The team’s head of performance sport and medical chief, Dr Carol Austin, explains: “Our goal was to keep the questions to a minimum, but extract the maximum data to identify any factors that could jeopardise our riders’ ability to train."
Alongside ensuring every rider is in direct contact with team staff every day, the data is also recorded for analysis and referencing against training and racing information. The hope is any patterns identified will lead to greater learning and, ultimately, improved performance.
There’s a suggestion one or two riders might feel inclined to troll the app by telling it they feel unbearably tired, miserable and stressed, just to see what happens. One Mark Cavendish is singled out as a likely mischief maker. Well, if he wasn’t going to try it before, he will now.
The other side to rider care at a team camp is almost entirely empirical and also compulsory under UCI regulations for WorldTour and ProContinental teams.
The Wednesday of the camp is given over to a series of medical tests mandated by the UCI to be carried out either annually or bi-annually. The programme consists of a 24-point blood test, a stress electrocardiogram on a treadmill, an eyesight test, a lung-function test and a sports medicine interview.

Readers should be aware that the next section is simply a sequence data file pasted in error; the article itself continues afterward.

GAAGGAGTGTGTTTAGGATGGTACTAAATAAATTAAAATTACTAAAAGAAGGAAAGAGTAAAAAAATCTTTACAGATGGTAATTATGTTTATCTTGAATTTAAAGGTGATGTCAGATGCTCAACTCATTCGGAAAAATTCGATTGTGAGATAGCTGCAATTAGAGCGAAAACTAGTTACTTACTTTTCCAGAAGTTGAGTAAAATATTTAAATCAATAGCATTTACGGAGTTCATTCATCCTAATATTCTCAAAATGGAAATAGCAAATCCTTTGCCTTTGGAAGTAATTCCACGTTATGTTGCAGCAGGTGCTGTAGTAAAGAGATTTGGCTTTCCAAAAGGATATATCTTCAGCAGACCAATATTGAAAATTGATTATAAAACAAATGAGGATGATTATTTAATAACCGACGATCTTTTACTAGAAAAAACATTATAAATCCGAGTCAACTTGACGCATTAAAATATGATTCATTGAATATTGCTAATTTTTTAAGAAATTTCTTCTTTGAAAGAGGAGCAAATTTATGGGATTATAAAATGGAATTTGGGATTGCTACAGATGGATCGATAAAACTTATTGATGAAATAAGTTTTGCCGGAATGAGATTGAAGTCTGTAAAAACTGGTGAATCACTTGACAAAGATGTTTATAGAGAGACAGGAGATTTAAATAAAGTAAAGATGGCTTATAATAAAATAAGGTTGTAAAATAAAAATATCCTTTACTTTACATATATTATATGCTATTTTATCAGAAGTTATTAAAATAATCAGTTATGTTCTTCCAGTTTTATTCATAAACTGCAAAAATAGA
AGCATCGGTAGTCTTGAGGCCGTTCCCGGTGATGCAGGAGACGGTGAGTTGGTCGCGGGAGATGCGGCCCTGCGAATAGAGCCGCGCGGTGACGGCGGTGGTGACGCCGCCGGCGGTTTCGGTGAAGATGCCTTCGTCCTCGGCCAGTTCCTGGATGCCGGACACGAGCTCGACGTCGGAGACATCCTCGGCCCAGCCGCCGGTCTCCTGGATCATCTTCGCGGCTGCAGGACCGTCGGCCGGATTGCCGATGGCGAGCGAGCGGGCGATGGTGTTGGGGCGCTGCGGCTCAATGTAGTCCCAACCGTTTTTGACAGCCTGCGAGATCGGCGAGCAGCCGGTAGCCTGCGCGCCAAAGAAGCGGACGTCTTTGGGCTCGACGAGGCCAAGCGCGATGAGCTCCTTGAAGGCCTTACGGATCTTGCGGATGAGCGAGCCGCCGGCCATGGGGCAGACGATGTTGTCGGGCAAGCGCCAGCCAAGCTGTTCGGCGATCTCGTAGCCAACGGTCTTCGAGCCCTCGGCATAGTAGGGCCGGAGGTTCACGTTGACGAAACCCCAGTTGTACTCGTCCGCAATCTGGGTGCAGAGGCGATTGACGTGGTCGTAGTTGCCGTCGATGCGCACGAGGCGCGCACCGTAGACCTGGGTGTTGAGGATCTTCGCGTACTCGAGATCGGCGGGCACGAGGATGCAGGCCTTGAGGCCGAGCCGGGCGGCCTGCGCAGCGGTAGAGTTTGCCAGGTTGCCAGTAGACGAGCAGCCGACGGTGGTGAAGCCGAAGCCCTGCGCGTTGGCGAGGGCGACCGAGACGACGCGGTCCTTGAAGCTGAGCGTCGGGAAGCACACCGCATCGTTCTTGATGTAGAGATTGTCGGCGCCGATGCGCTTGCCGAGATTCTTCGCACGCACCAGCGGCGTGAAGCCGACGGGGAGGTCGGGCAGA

In addition, Team Dimension Data carries out its own musculo-skeletal [MSK] and body composition assessments, the latter using a combination of electro-analysis and traditional fat-pinching calipers.
At this November camp the riders aren’t held to such high expectations as they will be come January, let alone the build-up to a Grand Tour, but nor can they afford to leave themselves too much work to do. No matter, they’re professionals and all look ready to race. Besides, it’s an exercise in data gathering not fat shaming.
We spoke to some of the riders to get their feelings on the tests, and quickly found a pattern.
“The cardiology caught some of us off guard," Scott Davies admits, the Welsh neo-pro being one of the newest riders on the Team Dimension Data roster. “Very few of us ever do any running, so it can be hard to get your heart rate up on a treadmill. The perceived exertion is way higher."